Some people are funny. I count myself in that group. I just finished working a shift in a booth at the Summer Travel Show sponsored by the Edmonton Journal. The morning was especially busy; I’m sure the free admission and free parking helped. Three of us worked the double-sized booth, and we were kept hopping.
Seniors, families with babies, and kids were there. So were individuals who wanted to take back ideas for day trips and bus excursions for their respective groups. I exchanged contact information with a couple of people and hope it translates into bus groups for the Babas and Borshch Ukrainian Festival.
The booth with helium-filled Mylar balloons of Pooh, Mickey, and Minnie was a kid magnet. The bouncy castle rocked. Lots of exhibitors provided empty recyclable bags to hold all the swag.
And That’s the funny part. Some people are so sly in how they grab up all that is available. Instead of taking one pad of paper, they snatch four. They absolutely must take an extra keychain, because their neighbour collects them. If one tattoo is good, five or six must be better. They’ll take candy, pens, bumper stickers, magnets, maps, and more.
As an exhibitor, you understand That’s why the stuff is there: to provide a tangible and hopefully useful reminder of the message You’re trying to convey. You kind of hope they have the good manners to ask some questions, listen to the answers, and engage in dialogue. You hope they put the giveaways to good use or pass them onto someone who will. You hope they don’t abuse your generosity.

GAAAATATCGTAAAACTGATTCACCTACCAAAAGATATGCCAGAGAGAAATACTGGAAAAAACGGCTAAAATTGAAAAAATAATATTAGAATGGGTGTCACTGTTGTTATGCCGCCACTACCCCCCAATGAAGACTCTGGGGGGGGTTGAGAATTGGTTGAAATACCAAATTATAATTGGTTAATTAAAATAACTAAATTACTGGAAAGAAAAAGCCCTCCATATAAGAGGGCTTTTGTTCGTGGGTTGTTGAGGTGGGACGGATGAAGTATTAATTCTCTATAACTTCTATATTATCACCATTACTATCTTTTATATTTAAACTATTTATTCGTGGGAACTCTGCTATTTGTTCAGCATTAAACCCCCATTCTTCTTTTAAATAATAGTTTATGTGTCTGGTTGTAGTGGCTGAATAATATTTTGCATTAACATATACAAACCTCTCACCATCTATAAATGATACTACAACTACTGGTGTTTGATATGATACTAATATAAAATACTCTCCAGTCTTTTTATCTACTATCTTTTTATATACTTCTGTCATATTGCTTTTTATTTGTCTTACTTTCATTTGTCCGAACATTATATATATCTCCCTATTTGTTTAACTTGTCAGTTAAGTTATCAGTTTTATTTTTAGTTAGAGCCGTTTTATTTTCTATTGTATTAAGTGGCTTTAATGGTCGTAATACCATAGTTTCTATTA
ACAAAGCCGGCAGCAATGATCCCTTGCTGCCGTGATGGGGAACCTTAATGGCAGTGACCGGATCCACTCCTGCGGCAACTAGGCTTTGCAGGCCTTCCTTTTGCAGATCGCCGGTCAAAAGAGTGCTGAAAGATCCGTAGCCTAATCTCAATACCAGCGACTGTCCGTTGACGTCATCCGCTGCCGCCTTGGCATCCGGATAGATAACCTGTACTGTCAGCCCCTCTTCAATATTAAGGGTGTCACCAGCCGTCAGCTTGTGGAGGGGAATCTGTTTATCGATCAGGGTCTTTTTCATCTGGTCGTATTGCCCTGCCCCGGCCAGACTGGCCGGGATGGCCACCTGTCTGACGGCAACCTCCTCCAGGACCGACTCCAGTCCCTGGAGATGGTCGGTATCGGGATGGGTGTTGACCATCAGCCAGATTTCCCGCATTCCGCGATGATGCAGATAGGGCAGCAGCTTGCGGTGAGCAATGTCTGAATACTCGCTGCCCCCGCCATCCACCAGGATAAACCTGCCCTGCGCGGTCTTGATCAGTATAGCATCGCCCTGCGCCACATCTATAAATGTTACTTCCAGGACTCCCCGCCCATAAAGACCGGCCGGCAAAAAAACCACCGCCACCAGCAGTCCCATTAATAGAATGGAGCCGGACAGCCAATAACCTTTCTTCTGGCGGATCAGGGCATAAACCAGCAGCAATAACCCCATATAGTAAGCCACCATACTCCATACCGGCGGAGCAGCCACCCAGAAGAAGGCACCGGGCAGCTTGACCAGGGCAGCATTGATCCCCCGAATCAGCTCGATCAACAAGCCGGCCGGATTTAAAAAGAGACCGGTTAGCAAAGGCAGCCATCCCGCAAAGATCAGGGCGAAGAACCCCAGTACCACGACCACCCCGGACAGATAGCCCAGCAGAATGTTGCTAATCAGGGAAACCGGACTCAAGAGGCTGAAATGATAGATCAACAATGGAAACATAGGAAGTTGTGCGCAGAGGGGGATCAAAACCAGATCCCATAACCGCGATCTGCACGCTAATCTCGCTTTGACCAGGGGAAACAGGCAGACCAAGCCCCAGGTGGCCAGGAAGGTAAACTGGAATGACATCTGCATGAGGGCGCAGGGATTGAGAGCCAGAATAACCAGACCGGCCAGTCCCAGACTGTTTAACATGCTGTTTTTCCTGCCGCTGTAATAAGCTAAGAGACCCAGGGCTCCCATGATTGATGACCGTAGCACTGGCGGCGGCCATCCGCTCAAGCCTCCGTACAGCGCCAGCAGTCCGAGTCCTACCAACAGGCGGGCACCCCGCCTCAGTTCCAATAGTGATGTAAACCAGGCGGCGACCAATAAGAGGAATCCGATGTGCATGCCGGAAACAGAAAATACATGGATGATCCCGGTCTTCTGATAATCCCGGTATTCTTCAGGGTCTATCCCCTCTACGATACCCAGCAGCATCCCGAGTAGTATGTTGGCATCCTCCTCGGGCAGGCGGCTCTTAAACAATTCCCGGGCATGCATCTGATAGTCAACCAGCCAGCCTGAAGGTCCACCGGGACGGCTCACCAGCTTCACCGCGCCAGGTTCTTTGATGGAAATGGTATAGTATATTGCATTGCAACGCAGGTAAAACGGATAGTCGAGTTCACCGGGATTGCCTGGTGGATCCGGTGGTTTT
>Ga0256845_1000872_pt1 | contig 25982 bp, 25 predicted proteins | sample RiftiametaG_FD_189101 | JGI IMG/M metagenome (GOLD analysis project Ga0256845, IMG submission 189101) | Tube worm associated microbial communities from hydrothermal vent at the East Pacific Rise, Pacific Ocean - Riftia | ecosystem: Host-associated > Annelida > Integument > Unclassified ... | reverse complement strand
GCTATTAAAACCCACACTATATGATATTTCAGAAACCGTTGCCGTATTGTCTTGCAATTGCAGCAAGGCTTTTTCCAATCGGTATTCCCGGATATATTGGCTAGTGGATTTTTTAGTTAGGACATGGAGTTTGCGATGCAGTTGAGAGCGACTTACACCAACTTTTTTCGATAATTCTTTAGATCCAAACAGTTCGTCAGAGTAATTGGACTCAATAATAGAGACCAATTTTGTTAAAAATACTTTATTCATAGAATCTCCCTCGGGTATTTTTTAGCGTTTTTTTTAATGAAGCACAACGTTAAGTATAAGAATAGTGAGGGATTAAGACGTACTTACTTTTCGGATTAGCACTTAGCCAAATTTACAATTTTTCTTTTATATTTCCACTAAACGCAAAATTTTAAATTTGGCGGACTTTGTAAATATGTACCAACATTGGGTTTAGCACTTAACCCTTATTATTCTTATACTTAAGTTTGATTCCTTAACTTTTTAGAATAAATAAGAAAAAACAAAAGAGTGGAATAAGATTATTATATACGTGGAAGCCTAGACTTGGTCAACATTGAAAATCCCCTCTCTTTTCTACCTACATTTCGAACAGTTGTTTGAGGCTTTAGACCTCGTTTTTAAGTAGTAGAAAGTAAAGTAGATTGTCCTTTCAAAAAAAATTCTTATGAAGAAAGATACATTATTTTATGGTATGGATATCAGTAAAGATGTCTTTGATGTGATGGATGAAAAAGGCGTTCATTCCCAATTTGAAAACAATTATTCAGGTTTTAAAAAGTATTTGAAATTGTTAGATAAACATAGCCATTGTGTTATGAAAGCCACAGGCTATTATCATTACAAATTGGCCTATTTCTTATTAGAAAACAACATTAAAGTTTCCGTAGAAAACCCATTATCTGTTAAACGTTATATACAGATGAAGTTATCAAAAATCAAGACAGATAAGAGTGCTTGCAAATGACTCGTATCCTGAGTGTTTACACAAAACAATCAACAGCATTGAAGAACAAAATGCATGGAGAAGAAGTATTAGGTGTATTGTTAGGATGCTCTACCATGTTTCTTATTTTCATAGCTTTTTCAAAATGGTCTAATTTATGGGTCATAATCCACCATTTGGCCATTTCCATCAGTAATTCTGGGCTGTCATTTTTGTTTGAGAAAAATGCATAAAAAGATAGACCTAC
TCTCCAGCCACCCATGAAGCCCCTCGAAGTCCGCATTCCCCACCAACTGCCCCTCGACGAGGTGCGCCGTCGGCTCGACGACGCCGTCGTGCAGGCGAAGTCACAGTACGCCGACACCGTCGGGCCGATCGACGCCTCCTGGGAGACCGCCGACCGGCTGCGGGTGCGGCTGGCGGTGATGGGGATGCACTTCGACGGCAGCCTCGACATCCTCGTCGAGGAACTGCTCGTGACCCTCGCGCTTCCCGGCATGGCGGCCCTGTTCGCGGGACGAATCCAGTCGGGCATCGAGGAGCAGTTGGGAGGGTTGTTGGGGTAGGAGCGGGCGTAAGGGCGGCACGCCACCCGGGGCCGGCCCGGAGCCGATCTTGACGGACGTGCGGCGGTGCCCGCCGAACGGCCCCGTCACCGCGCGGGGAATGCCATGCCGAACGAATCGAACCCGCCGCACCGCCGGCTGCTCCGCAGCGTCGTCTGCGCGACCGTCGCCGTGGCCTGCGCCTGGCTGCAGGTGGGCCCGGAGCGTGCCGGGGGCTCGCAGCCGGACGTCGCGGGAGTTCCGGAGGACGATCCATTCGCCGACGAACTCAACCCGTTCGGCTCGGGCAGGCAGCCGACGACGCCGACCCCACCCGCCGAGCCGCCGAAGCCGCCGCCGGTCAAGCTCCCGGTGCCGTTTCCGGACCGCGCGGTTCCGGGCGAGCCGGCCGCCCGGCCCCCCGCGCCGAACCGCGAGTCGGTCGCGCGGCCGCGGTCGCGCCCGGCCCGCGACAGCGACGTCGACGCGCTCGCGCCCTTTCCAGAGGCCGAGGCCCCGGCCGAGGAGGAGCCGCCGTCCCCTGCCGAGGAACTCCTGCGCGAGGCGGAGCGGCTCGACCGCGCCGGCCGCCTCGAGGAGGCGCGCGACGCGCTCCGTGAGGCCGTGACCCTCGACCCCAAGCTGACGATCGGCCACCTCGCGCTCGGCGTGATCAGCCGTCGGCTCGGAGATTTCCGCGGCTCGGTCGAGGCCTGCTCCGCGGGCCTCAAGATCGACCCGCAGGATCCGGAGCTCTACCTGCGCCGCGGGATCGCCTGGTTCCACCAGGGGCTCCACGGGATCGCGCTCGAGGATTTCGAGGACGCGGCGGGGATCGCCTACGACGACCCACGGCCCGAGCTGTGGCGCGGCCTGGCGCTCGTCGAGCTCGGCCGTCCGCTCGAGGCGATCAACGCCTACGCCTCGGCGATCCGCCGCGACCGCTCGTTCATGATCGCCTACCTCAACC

When I’m the visitor to a trade show, I try to be polite, unselfish, and honest with myself as to whether I really need or want another free item. Personally, though, I do love a short tape measure, a package of Band-Aids, or a tin of mints.
Some people will shamelessly enter every single free draw. Several times. Oh, that one’s for my husband/wife. From the exhibitor perspective, a properly designed and fully completed entry form is like gold; it becomes a new list of prospects to cold call or reach out to and touch through email. It’s also a good way to measure the traffic to the booth. When our 300 entry forms were gone, it was time to improvise and provide blanks slips of paper.
At the end of the day, exhibitors will assess whether they gave more or less than what they hope to gain from the publicity. This lesson in human behaviour is not free, from where I sit.
Hazel Anaka’s first novel is Lucky Dog. Visit her website for more information or follow her on Twitter @anakawrites.